The attached sample application provides a wrapper class for all Google Web methods. It also provides a simple user interface demonstrating the use of each Web method. You can enter a search term and get alternate spelling suggestions, you can download the cached HTML page of a URL and display it, and you can perform a search by entering all the search arguments. Please make sure to obtain your own Google license key and enter it in the app.config file.


The Google Web service API is very easy to use. It enables you to search the Internet from within your application. Complex query terms and filtering capabilities assure relevancy of the search results to your application needs. The Google Web service is one of many other emerging ones, such as Amazon's Web service or eBay's Web service. By introducing a Web service interface, these companies moved to a platform, enabling third parties to build solutions on top of them. For these companies, an ever increasing number of requests and business transactions are coming through these Web service interfaces. If you have comments on this article or this topic, please contact me @ klaus_salchner@hotmail.com. I want to hear if you learned something new. Contact me if you have questions about this topic or article.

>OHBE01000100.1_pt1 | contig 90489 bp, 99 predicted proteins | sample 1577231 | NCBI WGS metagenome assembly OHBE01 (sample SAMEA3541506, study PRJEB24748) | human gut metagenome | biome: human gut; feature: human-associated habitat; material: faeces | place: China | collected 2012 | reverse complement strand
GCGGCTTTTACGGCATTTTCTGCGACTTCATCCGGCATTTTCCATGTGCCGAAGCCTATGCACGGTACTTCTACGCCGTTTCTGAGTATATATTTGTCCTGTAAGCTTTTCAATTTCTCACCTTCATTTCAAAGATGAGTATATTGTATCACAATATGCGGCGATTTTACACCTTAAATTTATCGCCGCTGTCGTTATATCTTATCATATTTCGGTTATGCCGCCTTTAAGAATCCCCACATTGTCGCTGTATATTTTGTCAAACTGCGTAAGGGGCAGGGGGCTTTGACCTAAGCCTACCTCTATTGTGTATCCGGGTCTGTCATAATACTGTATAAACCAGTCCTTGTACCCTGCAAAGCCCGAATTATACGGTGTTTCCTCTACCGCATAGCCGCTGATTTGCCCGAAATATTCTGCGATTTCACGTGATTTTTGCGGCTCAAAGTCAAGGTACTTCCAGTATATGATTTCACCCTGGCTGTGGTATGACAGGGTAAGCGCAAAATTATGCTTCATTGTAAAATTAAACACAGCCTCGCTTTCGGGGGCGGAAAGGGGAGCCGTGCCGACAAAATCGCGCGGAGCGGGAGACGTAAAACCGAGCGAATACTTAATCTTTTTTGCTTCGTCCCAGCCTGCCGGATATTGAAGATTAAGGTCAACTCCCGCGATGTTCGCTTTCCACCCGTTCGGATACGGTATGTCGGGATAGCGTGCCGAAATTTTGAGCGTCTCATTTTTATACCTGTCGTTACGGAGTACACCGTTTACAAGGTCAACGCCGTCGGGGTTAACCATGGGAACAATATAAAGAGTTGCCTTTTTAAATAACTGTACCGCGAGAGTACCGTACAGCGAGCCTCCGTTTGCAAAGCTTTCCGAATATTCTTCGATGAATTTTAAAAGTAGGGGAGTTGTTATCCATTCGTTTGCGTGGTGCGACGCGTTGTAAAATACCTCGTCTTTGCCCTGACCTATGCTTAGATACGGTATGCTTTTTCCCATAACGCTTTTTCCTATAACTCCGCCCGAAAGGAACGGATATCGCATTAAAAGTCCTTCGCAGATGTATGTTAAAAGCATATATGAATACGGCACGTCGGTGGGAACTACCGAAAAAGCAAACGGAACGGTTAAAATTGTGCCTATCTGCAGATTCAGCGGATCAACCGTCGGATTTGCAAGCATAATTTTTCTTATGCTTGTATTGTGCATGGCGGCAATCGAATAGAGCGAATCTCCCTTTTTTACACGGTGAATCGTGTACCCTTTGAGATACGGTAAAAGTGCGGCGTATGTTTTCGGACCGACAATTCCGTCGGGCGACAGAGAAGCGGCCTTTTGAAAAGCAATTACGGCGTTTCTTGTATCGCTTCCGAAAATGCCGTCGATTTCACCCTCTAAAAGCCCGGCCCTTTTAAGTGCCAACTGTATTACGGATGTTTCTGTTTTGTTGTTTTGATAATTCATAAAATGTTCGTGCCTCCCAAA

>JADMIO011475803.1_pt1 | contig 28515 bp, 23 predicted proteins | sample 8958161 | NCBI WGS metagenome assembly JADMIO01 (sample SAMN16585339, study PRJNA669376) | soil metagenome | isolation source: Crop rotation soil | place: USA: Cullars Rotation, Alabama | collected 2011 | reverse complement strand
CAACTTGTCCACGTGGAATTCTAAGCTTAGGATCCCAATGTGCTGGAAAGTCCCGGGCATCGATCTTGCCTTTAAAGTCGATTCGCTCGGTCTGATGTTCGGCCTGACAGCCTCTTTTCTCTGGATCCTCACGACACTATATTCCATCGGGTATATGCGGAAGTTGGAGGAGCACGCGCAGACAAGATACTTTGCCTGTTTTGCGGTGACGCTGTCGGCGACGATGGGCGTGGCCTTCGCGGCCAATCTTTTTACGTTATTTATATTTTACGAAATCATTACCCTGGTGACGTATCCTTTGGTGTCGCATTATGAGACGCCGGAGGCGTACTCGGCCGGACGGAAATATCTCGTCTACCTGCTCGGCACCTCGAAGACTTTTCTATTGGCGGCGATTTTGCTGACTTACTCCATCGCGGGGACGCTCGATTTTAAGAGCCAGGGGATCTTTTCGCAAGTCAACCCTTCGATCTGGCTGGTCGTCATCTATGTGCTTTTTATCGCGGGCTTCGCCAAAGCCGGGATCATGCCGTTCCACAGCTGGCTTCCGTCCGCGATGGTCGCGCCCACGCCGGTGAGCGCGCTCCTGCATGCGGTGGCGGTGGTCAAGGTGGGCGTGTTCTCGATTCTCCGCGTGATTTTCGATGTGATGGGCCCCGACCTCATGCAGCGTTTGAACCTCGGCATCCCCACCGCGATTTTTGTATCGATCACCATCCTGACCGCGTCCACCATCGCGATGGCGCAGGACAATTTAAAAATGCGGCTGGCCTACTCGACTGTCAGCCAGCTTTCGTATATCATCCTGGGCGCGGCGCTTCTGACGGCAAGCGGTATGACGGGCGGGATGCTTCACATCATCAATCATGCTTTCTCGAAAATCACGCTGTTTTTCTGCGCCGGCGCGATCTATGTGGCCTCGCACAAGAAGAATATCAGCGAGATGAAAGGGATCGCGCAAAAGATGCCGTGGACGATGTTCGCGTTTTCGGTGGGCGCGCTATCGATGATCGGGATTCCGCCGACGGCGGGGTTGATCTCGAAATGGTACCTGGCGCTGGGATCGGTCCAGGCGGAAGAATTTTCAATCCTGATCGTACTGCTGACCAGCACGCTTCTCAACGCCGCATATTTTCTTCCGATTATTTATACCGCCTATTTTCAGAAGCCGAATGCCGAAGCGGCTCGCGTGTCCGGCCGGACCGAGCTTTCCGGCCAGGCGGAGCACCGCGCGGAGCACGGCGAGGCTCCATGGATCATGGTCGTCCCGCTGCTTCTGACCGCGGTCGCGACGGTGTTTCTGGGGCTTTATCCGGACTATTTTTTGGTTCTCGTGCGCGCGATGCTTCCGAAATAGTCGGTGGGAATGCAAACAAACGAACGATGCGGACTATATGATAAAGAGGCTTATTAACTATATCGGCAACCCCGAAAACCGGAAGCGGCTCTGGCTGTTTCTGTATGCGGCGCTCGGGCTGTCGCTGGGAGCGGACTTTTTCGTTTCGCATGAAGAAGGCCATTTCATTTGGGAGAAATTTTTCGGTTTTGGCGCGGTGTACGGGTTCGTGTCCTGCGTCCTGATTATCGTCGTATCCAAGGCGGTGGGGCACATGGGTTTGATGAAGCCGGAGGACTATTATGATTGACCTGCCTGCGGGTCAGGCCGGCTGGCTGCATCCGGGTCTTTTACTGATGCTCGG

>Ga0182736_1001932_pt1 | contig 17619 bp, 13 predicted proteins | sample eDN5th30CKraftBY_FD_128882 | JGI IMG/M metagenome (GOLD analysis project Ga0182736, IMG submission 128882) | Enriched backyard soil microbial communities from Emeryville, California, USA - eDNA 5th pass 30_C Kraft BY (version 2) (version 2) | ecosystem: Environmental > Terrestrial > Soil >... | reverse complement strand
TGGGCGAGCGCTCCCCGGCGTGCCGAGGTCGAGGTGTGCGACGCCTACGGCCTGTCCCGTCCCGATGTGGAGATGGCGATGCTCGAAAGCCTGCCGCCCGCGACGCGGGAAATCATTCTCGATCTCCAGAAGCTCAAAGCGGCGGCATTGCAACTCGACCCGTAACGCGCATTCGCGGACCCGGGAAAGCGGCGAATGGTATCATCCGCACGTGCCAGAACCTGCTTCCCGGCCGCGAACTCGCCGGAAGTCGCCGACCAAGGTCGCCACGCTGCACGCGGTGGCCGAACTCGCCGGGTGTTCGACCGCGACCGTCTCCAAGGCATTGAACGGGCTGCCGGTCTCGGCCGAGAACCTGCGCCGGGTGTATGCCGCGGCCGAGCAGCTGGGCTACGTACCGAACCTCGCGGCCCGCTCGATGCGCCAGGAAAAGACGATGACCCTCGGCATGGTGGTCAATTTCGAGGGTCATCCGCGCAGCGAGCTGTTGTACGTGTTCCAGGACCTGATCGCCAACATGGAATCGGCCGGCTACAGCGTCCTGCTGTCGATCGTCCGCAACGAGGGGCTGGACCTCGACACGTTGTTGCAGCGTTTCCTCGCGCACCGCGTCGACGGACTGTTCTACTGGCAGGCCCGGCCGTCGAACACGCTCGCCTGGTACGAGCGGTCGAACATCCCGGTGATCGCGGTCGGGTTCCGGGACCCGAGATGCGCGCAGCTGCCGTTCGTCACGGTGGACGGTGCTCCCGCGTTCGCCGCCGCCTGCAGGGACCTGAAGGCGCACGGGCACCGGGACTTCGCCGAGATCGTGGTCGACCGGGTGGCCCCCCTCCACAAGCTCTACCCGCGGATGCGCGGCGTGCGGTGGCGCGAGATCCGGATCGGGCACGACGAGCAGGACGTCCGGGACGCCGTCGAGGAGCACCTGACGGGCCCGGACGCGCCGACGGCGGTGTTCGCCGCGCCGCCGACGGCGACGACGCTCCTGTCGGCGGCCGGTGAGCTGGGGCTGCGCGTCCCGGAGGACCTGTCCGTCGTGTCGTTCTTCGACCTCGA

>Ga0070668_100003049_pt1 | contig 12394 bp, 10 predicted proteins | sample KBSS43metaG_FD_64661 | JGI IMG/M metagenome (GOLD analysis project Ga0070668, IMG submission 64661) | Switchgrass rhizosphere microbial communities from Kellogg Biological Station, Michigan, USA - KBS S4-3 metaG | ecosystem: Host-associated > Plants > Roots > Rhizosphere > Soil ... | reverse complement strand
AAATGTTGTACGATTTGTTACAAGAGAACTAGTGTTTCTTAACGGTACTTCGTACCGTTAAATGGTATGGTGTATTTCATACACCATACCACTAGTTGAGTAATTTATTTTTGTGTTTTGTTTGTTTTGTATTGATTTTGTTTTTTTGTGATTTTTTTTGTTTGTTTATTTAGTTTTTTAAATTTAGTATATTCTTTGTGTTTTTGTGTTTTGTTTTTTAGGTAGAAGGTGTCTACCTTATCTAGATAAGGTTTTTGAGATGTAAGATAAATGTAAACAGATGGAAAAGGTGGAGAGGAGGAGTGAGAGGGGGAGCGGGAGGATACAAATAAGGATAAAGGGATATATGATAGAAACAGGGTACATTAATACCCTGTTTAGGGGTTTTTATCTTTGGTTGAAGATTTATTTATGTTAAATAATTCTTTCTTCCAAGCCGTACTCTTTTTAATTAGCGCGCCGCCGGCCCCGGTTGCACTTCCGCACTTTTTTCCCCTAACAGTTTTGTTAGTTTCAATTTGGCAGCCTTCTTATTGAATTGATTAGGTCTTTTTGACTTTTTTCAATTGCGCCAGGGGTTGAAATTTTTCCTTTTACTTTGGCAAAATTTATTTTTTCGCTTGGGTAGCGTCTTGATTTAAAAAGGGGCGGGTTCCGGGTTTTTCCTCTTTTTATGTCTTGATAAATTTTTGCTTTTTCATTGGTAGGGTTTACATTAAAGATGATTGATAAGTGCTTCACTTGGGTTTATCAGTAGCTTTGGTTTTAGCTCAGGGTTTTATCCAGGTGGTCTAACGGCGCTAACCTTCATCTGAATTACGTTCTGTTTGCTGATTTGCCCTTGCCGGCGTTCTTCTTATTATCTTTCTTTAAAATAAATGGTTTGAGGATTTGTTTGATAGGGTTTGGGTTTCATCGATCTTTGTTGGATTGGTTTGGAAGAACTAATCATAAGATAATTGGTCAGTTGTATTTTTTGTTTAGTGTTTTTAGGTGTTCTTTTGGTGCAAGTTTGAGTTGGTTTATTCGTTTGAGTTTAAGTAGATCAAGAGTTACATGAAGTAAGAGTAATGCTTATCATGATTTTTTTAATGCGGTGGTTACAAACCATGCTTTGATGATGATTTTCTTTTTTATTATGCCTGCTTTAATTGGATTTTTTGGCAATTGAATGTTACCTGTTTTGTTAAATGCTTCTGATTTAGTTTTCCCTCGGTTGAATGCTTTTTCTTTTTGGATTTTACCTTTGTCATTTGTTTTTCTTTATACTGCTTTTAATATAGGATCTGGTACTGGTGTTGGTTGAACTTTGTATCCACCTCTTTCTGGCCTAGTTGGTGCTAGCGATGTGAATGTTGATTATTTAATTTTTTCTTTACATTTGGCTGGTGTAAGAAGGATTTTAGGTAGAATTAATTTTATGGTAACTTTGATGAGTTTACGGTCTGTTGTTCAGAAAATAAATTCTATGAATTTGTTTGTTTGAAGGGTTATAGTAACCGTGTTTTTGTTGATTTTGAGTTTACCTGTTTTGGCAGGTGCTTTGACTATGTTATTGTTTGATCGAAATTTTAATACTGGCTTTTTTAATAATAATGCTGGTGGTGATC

About the Author

Klaus Salchner has worked for 14 years in the industry, nine years in Europe and another five years in North America. As a Senior Enterprise Architect with solid experience in enterprise software development, Klaus spends considerable time on performance, scalability, availability, maintainability, globalization/localization, and security. The projects he has been involved in are used by more than a million users in 50 countries on three continents.

Klaus calls Vancouver, British Columbia his home at the moment. His next big goal is running the New York marathon in 2005. Klaus is interested in guest speaking opportunities or as an author for .NET magazines or Web sites. He can be contacted at klaus_salchner@hotmail.com or http://www.enterprise-minds.com.

Enterprise application architecture and design consulting services are available. If you want to hear more about it, contact me! Involve me in your projects and I will make a difference for you. Contact me if you have an idea for an article or research project. Also contact me if you want to co-author an article or join future research projects!

This article was originally published on December 6th, 2004